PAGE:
June 27, 2018
Today Marks Canadian Multiculturalism Day!
Today marks Canadian Multiculturalism Day, a day created in 2002 to celebrate “the contributions of Canada’s diverse people to Canadian society.”
It is the official policy of the Government of Canada to “recognize and promote the understanding that multiculturalism is a fundamental characteristic of the Canadian heritage and identity and that it provides an invaluable resource in the shaping of Canada’s future”.
Multiculturalism not only means that Canadians have roots in every country in the world, the Government of Canada’s multiculturalism webpage states that it is about “ensuring that all citizens keep their identities, take pride in their ancestry and have a sense of belonging.”
According to the 2016 census, Canadian citizens by birth make up 77 percent of Canada’s population. However, the contributions of immigrants to Canada is significant. As Ahmed Hussen, Minister of Immigration, Refugees and Citizenship, recently said, “while immigrants represent approximately 20% of Canada’s population, they comprise 50% of all science, technology, engineering and math degrees… recent immigrants now surpass Canadians in self-employment and private business ownership.”
Some Canadians only considered themselves Canadian after participating in a formal citizenship ceremony. In that way, the importance of these ceremonies cannot be understated. Three years ago, the Federal Court held that Ms. Zunera Ishaq could become a Canadian citizen without removing her niqab during the oath taking portion of a citizenship ceremony. The Court found that the sections of the policy found in section 6.5 of Citizenship and Immigration Canada’s CP 15: Guide to Citizenship Ceremonies that ordered would-be Canadian citizens to remove their full or partial face covering were unlawful. Signing the “written oath or affirmation of citizenship form, rather than a visual confirmation of the candidate saying the oath” was sufficient proof that the oath had been taken in Honourable Justice Boswell’s view. His judgment was upheld by the Federal Court of Appeal.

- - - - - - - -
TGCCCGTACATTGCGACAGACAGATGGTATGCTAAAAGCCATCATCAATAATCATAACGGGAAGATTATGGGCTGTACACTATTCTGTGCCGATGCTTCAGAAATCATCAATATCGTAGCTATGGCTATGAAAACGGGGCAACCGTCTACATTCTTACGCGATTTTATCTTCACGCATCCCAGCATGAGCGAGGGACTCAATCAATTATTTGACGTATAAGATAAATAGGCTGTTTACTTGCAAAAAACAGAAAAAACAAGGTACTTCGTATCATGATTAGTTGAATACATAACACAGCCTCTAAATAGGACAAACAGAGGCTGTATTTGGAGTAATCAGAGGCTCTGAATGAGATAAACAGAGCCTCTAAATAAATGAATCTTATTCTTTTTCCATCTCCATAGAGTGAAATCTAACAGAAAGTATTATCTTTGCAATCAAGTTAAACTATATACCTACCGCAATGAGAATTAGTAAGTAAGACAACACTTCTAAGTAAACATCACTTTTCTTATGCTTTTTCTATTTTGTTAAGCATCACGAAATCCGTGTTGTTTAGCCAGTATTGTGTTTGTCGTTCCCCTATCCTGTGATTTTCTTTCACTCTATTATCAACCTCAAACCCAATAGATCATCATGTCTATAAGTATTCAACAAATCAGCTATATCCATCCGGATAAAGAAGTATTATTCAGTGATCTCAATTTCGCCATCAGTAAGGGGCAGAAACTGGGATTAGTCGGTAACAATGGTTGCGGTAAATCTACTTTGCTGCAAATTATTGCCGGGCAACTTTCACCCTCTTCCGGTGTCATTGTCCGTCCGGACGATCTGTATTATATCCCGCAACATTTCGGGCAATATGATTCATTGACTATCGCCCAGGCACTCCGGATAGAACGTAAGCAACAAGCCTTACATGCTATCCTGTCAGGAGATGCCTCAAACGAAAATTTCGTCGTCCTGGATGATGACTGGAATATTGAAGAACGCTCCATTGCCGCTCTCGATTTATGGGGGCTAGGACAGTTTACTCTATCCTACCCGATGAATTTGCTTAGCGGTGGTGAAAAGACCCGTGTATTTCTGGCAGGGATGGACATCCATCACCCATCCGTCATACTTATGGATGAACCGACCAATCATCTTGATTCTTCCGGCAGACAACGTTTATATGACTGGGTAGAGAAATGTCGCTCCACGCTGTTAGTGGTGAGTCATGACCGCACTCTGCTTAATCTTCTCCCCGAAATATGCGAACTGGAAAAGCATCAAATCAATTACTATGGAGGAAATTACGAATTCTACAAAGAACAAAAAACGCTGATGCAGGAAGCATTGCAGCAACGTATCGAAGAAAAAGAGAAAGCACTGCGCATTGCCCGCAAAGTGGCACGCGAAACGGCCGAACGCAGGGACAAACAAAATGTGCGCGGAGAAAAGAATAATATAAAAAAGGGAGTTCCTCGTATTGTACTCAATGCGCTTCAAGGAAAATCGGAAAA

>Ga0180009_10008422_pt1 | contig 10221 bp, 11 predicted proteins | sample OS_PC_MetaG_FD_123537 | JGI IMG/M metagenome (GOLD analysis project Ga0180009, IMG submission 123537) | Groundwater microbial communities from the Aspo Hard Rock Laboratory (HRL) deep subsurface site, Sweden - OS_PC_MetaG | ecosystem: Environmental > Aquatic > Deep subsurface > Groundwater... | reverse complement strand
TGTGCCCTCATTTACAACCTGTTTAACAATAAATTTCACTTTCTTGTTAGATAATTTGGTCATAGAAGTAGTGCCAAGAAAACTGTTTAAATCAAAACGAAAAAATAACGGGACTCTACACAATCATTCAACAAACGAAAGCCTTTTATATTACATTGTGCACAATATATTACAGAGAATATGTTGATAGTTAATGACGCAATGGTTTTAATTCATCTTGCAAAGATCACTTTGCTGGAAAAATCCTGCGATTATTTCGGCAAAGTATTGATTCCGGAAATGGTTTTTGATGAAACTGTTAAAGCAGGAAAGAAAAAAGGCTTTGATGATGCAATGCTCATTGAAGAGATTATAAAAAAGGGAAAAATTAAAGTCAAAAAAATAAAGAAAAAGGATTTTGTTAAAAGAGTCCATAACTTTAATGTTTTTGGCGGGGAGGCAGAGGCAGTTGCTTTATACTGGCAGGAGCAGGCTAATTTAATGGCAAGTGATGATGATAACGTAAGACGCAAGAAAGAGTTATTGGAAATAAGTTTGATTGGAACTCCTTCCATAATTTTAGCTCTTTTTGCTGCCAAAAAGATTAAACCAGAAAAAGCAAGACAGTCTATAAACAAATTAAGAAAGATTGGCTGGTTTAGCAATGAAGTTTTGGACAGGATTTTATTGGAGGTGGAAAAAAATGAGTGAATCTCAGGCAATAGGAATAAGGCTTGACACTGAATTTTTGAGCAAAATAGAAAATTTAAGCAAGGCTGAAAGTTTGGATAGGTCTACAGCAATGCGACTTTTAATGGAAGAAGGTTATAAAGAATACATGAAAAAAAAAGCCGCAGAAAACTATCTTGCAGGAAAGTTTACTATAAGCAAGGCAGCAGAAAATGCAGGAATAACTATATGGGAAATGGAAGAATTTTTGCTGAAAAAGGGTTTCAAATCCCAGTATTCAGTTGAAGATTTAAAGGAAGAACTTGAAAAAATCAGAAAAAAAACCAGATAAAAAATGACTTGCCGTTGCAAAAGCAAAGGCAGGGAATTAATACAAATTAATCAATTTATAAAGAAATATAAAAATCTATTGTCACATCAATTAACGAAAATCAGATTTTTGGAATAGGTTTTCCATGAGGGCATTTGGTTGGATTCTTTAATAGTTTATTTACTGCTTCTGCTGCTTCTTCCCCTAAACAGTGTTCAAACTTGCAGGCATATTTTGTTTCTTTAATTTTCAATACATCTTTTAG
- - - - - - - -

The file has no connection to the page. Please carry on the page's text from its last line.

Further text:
Ms. Ishaq’s legal victory highlights just one of the many barriers that remain in multicultural Canada. As we ponder the meaning and consequences of multiculturalism, we should consider that Canada is home to people of all faiths and cultures, including indigenous people, migrants, and persons with various medical conditions and disabilities. We should consider how Canada can become a better home for those who are here and those to come.